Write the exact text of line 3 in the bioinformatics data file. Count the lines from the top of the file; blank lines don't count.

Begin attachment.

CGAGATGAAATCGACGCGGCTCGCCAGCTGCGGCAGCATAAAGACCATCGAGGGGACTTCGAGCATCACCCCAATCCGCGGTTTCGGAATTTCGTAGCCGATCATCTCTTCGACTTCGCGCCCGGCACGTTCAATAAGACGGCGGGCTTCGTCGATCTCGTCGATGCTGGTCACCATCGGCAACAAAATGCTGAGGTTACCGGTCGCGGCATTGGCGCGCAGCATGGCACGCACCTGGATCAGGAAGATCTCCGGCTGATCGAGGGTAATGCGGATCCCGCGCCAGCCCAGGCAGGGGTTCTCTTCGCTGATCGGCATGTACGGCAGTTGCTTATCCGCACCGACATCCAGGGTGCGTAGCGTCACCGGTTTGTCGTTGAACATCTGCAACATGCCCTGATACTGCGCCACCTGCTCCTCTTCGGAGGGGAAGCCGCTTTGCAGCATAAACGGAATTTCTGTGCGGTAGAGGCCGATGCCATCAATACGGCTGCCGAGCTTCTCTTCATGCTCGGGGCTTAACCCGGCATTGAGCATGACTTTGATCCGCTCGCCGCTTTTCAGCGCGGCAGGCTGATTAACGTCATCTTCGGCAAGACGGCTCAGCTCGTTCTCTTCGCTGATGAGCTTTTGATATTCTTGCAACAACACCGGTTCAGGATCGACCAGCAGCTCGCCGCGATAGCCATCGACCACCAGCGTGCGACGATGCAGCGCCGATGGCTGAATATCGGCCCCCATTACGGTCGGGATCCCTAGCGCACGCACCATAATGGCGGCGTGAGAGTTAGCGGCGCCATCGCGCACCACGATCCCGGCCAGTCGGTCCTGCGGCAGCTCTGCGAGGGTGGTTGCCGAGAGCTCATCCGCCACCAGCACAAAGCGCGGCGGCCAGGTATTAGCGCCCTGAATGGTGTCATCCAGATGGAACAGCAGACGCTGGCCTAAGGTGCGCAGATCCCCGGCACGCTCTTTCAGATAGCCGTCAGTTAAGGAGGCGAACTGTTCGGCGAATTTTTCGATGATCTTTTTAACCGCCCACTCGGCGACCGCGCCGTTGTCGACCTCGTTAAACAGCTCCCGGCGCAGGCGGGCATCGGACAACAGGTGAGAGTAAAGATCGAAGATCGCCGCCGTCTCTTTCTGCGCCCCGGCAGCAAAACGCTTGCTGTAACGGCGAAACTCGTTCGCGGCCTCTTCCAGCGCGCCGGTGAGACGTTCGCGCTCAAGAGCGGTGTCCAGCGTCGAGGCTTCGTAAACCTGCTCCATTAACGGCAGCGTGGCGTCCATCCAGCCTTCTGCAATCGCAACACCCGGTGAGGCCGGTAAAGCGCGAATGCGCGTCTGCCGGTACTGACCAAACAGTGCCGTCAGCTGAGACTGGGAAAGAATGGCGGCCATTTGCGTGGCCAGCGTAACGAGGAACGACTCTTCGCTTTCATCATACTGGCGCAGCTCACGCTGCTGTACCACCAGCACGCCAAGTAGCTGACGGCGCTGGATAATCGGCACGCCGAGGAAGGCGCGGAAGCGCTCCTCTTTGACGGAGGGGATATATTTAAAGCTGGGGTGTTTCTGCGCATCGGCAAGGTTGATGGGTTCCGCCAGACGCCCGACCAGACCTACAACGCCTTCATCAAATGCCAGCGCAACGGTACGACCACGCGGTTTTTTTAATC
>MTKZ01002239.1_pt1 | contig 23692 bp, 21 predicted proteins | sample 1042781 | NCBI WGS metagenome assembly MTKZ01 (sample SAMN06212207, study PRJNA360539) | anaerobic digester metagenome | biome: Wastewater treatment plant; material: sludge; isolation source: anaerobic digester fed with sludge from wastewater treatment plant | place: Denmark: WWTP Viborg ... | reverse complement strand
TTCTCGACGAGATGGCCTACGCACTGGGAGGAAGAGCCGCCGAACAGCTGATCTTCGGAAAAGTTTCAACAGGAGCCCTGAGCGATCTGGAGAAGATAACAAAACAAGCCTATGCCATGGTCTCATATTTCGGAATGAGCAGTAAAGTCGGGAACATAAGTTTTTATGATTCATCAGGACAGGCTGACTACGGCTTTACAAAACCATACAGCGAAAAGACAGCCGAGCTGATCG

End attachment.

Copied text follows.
TTCTCGACGAGATGGCCTACGCACTGGGAGGAAGAGCCGCCGAACAGCTGATCTTCGGAAAAGTTTCAACAGGAGCCCTGAGCGATCTGGAGAAGATAACAAAACAAGCCTATGCCATGGTCTCATATTTCGGAATGAGCAGTAAAGTCGGGAACATAAGTTTTTATGATTCATCAGGACAGGCTGACTACGGCTTTACAAAACCATACAGCGAAAAGACAGCCGAGCTGATCG